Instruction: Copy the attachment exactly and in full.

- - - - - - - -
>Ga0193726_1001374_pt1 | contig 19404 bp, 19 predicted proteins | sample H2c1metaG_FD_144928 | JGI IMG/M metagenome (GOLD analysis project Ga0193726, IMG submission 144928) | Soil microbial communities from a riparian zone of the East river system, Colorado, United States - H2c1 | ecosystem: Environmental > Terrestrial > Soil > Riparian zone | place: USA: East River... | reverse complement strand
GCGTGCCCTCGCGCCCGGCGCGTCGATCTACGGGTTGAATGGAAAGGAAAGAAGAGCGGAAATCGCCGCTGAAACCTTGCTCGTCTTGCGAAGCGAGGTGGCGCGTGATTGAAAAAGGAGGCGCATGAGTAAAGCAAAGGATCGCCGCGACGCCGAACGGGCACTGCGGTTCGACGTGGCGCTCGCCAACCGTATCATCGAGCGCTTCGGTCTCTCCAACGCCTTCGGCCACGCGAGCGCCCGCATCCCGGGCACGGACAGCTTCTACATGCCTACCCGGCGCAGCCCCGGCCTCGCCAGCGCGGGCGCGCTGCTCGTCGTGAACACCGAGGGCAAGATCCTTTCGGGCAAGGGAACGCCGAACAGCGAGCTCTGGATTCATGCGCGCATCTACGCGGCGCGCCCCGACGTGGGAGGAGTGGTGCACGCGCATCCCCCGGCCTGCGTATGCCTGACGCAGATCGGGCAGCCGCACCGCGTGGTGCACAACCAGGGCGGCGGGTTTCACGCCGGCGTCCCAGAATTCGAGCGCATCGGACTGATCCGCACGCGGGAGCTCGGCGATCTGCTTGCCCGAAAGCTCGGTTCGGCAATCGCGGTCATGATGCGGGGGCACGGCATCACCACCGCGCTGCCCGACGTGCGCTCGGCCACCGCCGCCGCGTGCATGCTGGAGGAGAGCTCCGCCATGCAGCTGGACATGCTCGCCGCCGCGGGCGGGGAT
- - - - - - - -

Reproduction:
>Ga0193726_1001374_pt1 | contig 19404 bp, 19 predicted proteins | sample H2c1metaG_FD_144928 | JGI IMG/M metagenome (GOLD analysis project Ga0193726, IMG submission 144928) | Soil microbial communities from a riparian zone of the East river system, Colorado, United States - H2c1 | ecosystem: Environmental > Terrestrial > Soil > Riparian zone | place: USA: East River... | reverse complement strand
GCGTGCCCTCGCGCCCGGCGCGTCGATCTACGGGTTGAATGGAAAGGAAAGAAGAGCGGAAATCGCCGCTGAAACCTTGCTCGTCTTGCGAAGCGAGGTGGCGCGTGATTGAAAAAGGAGGCGCATGAGTAAAGCAAAGGATCGCCGCGACGCCGAACGGGCACTGCGGTTCGACGTGGCGCTCGCCAACCGTATCATCGAGCGCTTCGGTCTCTCCAACGCCTTCGGCCACGCGAGCGCCCGCATCCCGGGCACGGACAGCTTCTACATGCCTACCCGGCGCAGCCCCGGCCTCGCCAGCGCGGGCGCGCTGCTCGTCGTGAACACCGAGGGCAAGATCCTTTCGGGCAAGGGAACGCCGAACAGCGAGCTCTGGATTCATGCGCGCATCTACGCGGCGCGCCCCGACGTGGGAGGAGTGGTGCACGCGCATCCCCCGGCCTGCGTATGCCTGACGCAGATCGGGCAGCCGCACCGCGTGGTGCACAACCAGGGCGGCGGGTTTCACGCCGGCGTCCCAGAATTCGAGCGCATCGGACTGATCCGCACGCGGGAGCTCGGCGATCTGCTTGCCCGAAAGCTCGGTTCGGCAATCGCGGTCATGATGCGGGGGCACGGCATCACCACCGCGCTGCCCGACGTGCGCTCGGCCACCGCCGCCGCGTGCATGCTGGAGGAGAGCTCCGCCATGCAGCTGGACATGCTCGCCGCCGCGGGCGGGGAT